5. Is this person missing school often without your knowledge?

6. Is this person missing work and letting the bills pile up?

7. Are the savings mysteriously missing?

8. Are the unanswered questions causing hostility and undermining your relationship or marriage?

9. Are you asking yourself: “What’s Wrong?” and “Is it my fault?”

10. Are your suspicions turning you into a detective and are you afraid of what you might find out?

11. Are normal family disagreements becoming hostile and violent?

12. Are you canceling social functions with vague excuses?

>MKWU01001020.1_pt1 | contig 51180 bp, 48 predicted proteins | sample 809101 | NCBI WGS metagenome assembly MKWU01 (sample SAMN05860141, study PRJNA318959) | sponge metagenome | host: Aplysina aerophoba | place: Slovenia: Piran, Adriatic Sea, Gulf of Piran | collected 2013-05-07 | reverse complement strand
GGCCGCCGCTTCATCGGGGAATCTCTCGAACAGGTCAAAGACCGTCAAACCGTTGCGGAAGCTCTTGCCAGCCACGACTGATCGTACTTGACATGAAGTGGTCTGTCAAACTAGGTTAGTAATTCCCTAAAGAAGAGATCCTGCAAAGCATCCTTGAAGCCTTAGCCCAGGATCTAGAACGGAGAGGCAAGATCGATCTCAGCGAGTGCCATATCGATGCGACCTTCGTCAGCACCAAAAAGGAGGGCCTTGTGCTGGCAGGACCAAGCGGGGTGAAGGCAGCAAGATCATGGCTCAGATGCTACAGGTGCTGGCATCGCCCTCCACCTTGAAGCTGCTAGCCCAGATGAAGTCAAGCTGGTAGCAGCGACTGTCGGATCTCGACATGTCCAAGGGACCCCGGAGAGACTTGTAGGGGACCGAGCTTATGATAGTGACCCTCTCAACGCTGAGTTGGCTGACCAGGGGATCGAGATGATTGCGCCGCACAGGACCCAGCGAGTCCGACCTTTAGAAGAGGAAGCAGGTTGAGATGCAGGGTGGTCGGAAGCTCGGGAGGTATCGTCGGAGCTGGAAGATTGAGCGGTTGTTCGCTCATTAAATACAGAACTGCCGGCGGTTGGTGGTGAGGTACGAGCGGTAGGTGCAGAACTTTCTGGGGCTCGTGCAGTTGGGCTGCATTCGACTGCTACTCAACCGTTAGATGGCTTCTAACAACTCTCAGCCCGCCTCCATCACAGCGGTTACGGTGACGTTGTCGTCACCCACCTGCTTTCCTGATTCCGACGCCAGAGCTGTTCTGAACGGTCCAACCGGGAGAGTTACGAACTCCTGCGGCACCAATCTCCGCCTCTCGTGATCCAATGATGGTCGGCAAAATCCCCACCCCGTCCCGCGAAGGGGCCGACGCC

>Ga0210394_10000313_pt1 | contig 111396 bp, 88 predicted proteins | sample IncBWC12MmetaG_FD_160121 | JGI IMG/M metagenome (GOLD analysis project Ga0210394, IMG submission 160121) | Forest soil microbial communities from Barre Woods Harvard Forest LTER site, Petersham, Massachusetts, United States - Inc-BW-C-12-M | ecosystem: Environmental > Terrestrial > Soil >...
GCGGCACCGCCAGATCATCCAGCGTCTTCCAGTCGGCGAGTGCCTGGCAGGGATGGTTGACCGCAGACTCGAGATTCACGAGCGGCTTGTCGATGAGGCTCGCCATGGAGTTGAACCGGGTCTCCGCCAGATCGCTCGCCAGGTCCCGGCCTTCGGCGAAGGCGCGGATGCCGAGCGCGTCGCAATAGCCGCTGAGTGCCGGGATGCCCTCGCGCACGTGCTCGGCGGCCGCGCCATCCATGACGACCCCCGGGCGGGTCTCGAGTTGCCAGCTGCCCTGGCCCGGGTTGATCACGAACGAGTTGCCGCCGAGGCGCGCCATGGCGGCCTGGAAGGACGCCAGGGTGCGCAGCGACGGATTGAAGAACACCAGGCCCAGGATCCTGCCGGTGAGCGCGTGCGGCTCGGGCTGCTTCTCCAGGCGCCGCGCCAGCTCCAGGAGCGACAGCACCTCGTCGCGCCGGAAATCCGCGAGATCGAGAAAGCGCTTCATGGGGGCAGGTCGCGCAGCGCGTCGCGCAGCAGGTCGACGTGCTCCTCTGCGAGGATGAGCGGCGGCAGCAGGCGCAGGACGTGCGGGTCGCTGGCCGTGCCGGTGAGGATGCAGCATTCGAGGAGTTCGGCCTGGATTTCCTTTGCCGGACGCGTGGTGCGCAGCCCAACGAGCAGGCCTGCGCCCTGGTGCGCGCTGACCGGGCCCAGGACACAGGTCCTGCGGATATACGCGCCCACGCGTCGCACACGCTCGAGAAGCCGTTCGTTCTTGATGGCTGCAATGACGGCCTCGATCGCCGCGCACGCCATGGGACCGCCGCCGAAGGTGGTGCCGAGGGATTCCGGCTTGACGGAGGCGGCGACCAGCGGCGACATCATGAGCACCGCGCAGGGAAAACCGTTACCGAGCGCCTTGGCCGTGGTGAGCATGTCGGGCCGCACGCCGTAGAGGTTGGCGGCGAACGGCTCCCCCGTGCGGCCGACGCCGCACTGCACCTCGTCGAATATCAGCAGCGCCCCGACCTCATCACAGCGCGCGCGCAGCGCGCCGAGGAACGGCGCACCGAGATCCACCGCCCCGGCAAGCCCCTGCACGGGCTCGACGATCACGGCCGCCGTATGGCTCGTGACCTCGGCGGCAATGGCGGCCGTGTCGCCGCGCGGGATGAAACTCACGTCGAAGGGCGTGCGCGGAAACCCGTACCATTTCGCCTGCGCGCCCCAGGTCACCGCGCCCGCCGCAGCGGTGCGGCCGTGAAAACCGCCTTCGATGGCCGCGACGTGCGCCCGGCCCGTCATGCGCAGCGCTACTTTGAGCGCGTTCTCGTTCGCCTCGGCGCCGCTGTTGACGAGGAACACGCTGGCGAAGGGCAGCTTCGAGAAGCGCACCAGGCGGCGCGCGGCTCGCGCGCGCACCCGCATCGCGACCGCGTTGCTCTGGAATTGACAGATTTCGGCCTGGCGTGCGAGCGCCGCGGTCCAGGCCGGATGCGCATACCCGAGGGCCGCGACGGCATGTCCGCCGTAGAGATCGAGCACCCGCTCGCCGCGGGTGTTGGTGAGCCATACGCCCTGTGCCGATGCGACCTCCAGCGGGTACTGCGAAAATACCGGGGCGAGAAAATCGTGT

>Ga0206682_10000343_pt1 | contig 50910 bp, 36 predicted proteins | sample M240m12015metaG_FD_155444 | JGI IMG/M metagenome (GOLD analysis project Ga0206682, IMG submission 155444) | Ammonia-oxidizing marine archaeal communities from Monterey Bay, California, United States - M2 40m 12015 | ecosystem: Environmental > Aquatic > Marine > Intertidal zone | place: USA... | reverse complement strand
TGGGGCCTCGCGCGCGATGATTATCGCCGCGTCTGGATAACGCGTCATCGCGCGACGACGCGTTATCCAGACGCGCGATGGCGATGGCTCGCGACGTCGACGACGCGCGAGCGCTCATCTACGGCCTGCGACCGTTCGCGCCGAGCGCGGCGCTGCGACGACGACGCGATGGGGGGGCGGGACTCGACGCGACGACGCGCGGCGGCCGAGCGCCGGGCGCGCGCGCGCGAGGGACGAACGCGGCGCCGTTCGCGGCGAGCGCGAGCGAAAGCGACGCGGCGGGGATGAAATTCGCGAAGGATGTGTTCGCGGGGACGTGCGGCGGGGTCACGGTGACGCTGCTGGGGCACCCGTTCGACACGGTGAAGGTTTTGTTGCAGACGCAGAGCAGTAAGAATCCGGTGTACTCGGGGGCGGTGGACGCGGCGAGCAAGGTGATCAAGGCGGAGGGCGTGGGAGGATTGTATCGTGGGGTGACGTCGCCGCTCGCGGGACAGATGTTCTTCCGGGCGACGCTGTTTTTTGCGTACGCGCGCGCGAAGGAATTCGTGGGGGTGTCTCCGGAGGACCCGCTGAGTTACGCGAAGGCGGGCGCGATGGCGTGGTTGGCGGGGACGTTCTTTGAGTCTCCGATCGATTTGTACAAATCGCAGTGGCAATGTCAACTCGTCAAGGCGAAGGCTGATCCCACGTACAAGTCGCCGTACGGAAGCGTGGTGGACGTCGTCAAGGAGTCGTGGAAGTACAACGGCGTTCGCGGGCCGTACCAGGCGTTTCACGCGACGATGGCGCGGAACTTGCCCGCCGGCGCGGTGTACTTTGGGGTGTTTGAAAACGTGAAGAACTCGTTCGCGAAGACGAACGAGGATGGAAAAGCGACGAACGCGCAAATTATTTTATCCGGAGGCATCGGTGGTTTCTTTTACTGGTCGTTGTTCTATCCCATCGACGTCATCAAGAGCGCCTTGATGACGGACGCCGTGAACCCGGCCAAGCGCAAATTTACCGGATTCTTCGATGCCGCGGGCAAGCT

13. Are you becoming increasingly reluctant to invite friends to your home?

14. Is concern for your spouse, child or friend causing you headaches, a knotty stomach and extreme anxiety?

15. Is your spouse, child or friend easily irritated by minute matters? Does your whole life seem a nightmare?

16. Are you unable to discuss the situation with friends or relatives because of the embarrassment?

17. Are your attempts at control frustrating?

18. Do you over compensate and try not to make waves?

19. Do you keep trying to make things better and nothing helps?

20. Is the lifestyle of this person changing? Do you ever think they may be using drugs?

If you have answered yes to four or more of these questions, Nar-Anon may be able to give you the answers you are looking for.

For more information, visit nar-anon.org.